6444921433_cf424a9405_bDontcha love the patronizing tone of the header? “Five Reasons Why Mythicism is Disappointing”. Our author was SO hoping for such good things to emerge from mythicism, now, wasn’t he. How mythicism has disappointed him!

The post is a response to Valerie Tarico’s Here are 5 reasons to suspect Jesus never existed

Our disappointed scholar explains why Valerie only has 5 “really bad reasons” for even raising the question of the historical existence of Jesus.

1) She says that there are no secular sources about Jesus, neglecting to mention that the notion of secularism did not exist in that time . . . 

In fact Valerie Tarico explains exactly what she means by “secular sources” by quoting 171 words from the historicist scholar Bart Ehrman.

“What sorts of things do pagan authors from the time of Jesus have to say about him? Nothing. As odd as it may seem, there is no mention of Jesus at all by any of his pagan contemporaries. There are no birth records, no trial transcripts, no death certificates; there are no expressions of interest, no heated slanders, no passing references – nothing. In fact, if we broaden our field of concern to the years after his death – even if we include the entire first century of the Common Era – there is not so much as a solitary reference to Jesus in any non-Christian, non-Jewish source of any kind. I should stress that we do have a large number of documents from the time – the writings of poets, philosophers, historians, scientists, and government officials, for example, not to mention the large collection of surviving inscriptions on stone and private letters and legal documents on papyrus. In none of this vast array of surviving writings is Jesus’ name ever so much as mentioned.”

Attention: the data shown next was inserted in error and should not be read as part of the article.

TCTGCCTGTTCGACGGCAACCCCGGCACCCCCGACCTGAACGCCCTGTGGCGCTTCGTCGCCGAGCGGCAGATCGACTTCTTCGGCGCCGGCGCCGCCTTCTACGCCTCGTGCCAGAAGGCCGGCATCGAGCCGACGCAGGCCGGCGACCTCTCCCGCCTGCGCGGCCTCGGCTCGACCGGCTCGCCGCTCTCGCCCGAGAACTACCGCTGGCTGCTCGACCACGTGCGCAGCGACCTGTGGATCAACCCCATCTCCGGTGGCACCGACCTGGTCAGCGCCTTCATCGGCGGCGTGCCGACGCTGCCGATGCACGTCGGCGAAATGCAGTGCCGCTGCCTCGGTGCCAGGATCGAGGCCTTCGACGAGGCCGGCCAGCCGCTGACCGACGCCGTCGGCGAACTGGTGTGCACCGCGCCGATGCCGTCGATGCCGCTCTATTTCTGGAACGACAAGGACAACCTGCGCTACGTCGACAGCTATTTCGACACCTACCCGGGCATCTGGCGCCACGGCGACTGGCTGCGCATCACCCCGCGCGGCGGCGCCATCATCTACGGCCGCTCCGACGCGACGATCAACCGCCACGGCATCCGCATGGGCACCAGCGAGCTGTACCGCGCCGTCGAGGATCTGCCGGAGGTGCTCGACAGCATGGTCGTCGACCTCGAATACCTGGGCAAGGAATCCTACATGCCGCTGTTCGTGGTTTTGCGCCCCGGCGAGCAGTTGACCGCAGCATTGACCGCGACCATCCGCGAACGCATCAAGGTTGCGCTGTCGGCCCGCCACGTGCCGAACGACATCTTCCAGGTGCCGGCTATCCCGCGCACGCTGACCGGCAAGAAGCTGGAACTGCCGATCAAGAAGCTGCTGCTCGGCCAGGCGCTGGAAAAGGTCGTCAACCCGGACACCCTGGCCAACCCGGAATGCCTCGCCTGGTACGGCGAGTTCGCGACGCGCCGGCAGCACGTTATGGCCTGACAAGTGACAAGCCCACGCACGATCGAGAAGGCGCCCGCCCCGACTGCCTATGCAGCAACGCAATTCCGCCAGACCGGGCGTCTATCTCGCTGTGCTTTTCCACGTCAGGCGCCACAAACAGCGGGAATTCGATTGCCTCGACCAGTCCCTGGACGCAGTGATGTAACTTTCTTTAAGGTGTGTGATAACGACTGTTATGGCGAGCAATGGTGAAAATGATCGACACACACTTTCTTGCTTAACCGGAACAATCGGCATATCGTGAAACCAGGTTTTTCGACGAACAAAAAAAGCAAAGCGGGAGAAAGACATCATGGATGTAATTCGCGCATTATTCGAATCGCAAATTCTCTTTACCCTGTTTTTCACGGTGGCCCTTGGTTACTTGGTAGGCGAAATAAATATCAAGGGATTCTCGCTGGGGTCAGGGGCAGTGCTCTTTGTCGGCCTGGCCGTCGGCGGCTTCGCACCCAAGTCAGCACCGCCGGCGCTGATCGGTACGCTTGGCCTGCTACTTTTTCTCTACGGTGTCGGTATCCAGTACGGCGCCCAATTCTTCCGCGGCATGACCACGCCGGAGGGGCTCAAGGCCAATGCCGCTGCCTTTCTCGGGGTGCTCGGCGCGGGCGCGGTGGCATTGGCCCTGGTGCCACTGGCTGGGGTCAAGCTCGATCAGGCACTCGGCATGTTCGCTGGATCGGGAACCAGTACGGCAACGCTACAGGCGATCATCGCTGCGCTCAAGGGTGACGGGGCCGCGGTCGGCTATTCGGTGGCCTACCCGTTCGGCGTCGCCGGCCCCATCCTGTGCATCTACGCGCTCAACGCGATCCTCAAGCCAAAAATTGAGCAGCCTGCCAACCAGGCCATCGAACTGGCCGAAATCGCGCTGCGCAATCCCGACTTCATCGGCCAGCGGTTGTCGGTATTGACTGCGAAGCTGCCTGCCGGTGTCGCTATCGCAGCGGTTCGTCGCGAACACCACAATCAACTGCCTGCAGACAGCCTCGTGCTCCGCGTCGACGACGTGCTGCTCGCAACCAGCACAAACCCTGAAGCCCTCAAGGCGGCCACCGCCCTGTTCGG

Really bad reason #2:

2) She points out that things like the virgin birth only appear late, as though that is evidence against the historical value of our earliest sources.

That’s odd. Valerie’s original point was “details of Jesus’ life”, “the most basic biographical facts and teachings of Jesus”, the twelve apostles of disciples of Jesus, the ministry and miracles of Jesus — and oh yes, the virgin birth, too.  read more »


Tom Dykstra on Mythicism: Erhman, Brodie and Scholarly Conduct

by Neil Godfrey


Tom Dykstra writes “a cautionary tale” concerning the unpleasant rift between mythicists (those who dispute the historicity of Jesus) and historicists (those who defend the historicity of Jesus). His primary exemplars are “historicist” Bart Ehrman and “mythicist” Thomas Brodie, Ehrman and Brodie on Whether Jesus Existed: A Cautionary Tale about the State of Biblical Scholarship.

His first warning is against the overconfidence of the historicists: mythicists do raise some serious questions that historicists ought to take more seriously;

Dykstra offers an alternative approach to the question in an attempt to break out from the “he-did-exist” versus the “no-he-didn’t” polarity that he suggests is buttressed by a an over abundance of confidence that too often surfaces on both sides.

Finally Dykstra excoriates the hostile tone and outright insults fired from both trenches. Yes and no; here I find myself unable to fully agree with Dykstra’s moral of the story.


Dykstra reminds readers of the struggles of past scholars for their critical works questioning the historicity of other biblical characters and events (e.g. Thomas Thompson was to be rejected by the academy for his thesis disputing the authenticity of the patriarchs Abraham, Isaac and Jacob though today his thesis is mainstream).